They would take the name, but the tradition was lost for good in the breakup, as the departures of Syracuse, West Virginia and Pitt had already guaranteed the conference would be beyond anything people would recognize.

One might wonder why this story is being told on a site dedicated to North Texas sports. But the scene is all too familiar to what happened in this state nearly 20 years ago, when another tradition-rich conference ceased to be due to greed and infighting. Granted, the Southwest Conference was more known for football, and the Big East isn’t completely dissolving like the SWC did in 1995, but the similarities are there.

Many still point the finger at the small campus in Dallas’ backyard for the SWC’s end, blaming SMU’s “death penalty” scandal in 1987, but that’s a cheap scapegoat. Once the path was cleared for conferences to negotiate their own TV contracts, the Southeastern Conference poached away Arkansas, who gave up its status as the SWC’s outsider to a lifetime of mediocrity in the SEC. (Though the Razorbacks have won a national championship since the move – in BASKETBALL.) With the SEC forming the first “super conference” with a championship game, Texas jumped at its opportunity to make big money and partnered with Texas A&M, Texas Tech and the Big 8 to form the Big 12, and the SWC was dead. Feelings were hurt everywhere with the conference’s end, especially in Fort Worth, where they felt the Big 12 pulled a dirty deal with then-governor Ann Richards to bring in her alma mater Baylor over TCU.

The aftermath of that divorce is still felt in Texas. SMU and TCU have refused to be part of the same conference since the Frogs left the WAC – the second of five conference changes TCU has made since 1995. SMU was willing to become a real outsider in the Big East for a shot at a BCS game – a shot that no longer exists. And then, the most shocking breakup of all: Texas A&M leaving the Big 12 and ending its rivalry with Texas due to the Longhorns’ arrogance and the Aggies’ jealousy over the Longhorn Network, which almost tore apart the Big 12 as well.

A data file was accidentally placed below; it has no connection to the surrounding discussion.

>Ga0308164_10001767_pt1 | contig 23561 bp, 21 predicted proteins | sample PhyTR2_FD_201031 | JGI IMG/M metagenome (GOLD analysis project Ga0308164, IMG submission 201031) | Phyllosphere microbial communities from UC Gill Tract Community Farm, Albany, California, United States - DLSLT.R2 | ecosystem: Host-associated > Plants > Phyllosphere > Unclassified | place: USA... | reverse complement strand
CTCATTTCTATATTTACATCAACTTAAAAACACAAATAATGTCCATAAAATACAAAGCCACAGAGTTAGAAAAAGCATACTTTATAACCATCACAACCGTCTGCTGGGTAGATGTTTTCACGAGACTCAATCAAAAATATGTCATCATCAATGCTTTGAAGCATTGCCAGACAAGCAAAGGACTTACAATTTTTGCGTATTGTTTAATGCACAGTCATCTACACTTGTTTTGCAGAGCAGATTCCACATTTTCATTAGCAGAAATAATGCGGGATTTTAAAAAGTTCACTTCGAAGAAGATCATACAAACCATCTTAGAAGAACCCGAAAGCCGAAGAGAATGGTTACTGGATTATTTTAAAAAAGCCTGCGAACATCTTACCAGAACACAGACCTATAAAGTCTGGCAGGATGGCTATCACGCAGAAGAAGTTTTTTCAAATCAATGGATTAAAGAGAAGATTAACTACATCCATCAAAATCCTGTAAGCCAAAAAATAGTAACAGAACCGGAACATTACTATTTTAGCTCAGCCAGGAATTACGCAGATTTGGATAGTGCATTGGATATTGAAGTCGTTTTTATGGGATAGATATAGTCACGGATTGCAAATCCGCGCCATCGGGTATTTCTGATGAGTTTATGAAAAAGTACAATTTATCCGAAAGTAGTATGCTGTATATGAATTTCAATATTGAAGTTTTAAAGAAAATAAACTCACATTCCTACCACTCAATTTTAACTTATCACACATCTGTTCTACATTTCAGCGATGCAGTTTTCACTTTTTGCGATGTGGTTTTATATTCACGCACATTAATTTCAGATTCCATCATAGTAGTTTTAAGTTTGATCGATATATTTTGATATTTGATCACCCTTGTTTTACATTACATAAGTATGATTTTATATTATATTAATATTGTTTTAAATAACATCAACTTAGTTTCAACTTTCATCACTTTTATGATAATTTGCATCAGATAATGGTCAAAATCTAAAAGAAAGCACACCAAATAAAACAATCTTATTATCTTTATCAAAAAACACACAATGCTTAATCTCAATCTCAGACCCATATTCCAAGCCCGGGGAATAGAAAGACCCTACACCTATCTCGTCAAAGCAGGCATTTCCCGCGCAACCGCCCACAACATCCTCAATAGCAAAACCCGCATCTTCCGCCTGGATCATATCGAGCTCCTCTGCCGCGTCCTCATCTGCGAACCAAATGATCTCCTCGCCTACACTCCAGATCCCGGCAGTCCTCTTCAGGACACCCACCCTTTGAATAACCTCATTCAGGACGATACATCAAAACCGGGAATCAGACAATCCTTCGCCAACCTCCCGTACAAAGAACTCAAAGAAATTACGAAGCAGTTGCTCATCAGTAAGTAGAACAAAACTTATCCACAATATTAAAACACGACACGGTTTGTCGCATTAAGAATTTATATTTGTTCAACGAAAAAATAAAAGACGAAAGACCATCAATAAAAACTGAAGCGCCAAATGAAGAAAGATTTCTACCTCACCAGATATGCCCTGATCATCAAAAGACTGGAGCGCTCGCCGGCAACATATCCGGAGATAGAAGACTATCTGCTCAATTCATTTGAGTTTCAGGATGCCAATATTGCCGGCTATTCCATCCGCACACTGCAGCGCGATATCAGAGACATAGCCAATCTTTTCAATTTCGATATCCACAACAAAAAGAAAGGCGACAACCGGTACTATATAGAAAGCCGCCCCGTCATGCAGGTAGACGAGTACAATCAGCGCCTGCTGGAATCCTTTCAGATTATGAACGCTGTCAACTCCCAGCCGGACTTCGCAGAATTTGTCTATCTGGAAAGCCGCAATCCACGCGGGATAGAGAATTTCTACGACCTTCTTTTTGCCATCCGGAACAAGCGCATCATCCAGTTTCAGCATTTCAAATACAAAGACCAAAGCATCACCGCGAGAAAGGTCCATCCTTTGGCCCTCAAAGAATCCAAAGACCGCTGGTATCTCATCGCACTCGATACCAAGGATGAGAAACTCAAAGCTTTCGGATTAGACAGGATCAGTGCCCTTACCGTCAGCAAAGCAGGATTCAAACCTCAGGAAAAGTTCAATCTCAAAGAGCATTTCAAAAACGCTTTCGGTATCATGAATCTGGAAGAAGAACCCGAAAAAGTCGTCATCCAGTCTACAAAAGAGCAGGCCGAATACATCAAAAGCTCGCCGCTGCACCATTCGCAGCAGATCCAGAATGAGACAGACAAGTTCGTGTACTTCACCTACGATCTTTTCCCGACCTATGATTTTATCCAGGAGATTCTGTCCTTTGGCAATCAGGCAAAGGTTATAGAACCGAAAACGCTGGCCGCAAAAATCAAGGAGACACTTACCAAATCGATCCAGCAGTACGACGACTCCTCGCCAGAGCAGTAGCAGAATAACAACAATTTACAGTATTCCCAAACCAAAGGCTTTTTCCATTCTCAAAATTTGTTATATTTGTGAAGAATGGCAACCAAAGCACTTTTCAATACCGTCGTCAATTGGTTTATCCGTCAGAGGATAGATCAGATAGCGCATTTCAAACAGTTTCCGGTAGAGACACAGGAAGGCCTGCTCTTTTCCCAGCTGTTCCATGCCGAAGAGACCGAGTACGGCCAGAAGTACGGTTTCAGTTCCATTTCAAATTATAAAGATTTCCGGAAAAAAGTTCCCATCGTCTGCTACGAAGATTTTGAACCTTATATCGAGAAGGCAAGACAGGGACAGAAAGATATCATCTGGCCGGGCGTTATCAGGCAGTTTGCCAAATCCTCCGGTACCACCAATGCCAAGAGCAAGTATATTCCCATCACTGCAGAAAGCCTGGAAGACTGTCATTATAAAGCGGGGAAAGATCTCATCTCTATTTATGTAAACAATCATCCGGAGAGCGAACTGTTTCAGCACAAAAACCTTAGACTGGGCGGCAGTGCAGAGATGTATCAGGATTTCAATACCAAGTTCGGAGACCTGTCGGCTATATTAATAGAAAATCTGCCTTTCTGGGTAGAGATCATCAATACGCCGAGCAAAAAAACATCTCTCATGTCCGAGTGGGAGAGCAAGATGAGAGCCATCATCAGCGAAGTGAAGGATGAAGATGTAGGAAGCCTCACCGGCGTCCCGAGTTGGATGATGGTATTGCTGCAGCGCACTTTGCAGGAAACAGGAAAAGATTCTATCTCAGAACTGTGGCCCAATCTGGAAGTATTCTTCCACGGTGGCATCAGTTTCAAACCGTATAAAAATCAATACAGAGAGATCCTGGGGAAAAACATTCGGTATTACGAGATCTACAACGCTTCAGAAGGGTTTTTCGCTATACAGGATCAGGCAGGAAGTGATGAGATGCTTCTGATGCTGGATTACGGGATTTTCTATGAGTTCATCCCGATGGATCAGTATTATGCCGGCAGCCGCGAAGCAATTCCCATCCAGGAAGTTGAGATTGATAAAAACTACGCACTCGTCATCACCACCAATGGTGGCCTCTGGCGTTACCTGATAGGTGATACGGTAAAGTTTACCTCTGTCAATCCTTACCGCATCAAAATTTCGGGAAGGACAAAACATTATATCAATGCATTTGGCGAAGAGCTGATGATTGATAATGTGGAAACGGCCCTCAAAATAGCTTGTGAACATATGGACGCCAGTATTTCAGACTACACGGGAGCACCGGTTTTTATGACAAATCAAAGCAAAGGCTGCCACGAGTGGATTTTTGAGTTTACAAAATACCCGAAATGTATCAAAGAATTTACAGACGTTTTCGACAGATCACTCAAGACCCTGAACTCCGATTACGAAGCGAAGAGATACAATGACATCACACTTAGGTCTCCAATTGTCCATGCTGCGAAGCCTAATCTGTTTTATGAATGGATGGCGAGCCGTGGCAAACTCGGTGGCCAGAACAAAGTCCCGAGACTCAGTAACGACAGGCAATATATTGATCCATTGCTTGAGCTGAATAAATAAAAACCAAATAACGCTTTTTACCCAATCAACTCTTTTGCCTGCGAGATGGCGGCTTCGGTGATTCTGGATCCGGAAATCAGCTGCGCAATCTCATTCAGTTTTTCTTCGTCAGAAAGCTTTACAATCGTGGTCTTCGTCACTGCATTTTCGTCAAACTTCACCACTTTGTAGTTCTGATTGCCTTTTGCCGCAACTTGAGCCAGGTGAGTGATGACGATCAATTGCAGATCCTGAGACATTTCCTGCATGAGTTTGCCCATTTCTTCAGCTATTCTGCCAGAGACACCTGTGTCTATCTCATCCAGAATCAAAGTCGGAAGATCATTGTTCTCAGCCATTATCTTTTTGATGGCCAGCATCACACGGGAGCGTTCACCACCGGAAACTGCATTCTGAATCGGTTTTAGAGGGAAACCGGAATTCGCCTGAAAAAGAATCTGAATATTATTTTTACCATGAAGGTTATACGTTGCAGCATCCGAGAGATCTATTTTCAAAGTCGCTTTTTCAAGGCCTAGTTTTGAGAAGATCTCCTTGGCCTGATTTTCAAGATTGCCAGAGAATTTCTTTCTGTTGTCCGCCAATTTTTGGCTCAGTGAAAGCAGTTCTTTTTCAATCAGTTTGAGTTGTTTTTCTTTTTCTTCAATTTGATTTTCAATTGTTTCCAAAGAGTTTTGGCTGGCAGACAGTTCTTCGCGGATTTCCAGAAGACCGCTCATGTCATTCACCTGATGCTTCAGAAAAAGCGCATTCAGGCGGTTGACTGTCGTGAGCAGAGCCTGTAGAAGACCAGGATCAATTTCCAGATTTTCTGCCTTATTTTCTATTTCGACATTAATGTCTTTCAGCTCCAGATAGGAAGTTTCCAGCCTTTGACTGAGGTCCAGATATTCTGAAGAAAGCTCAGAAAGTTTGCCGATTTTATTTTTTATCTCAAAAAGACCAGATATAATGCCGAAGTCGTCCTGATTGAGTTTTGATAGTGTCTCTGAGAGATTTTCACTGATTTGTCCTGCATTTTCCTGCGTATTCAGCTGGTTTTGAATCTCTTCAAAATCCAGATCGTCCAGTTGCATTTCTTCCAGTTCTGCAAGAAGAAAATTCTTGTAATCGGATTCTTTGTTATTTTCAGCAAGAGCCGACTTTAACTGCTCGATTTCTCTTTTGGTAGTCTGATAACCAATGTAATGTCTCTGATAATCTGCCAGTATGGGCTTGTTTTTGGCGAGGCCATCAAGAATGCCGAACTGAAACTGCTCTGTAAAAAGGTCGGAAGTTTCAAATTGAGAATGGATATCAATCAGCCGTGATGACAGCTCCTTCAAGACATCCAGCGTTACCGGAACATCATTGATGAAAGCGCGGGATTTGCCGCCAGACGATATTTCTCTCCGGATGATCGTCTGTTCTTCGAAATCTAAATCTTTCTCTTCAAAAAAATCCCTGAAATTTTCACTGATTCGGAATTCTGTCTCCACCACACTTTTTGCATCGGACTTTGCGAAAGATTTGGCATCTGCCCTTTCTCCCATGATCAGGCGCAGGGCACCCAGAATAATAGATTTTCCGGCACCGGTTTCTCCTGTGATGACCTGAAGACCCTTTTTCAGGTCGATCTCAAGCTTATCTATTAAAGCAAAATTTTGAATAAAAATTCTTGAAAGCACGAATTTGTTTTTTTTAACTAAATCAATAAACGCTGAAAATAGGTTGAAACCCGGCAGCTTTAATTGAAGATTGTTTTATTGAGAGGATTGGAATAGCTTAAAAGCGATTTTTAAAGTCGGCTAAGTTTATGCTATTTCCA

Fans of college sports in Texas are now forced to hear from their schools that A&M playing Mississippi and Florida or SMU facing UConn will be just as good as when they all faced each other for bragging rights in the Lone Star State.

Now the fans who grew up with the Big East and looked forward to their rivalries are being forced to hear the same snake oil sale. So what that UConn may never play Syracuse again? They now get to face Clemson and Florida State! C’mon, West Virginia fans – you can get just as fired up for playing Texas Tech and Baylor as you did for Pitt!

But no, it won’t be the same. College sports were built on regional rivalries – being able to brag to your compatriots that your school beat their school from just 50-100 miles away, not the school 900 miles away.

As the Catholic 7 look to find members to flesh out the new Big East and the dumped other members that include SMU, Houston and Cincinnati try to find a name for what’s left of their conference, the fans who looked forward to those road trips to old rival teams and bragging to familiar opponents at MSG are the ones getting the shaft.

Just like the fans of the Southwest Conference got it in 1995. All because of greed tearing tradition apart.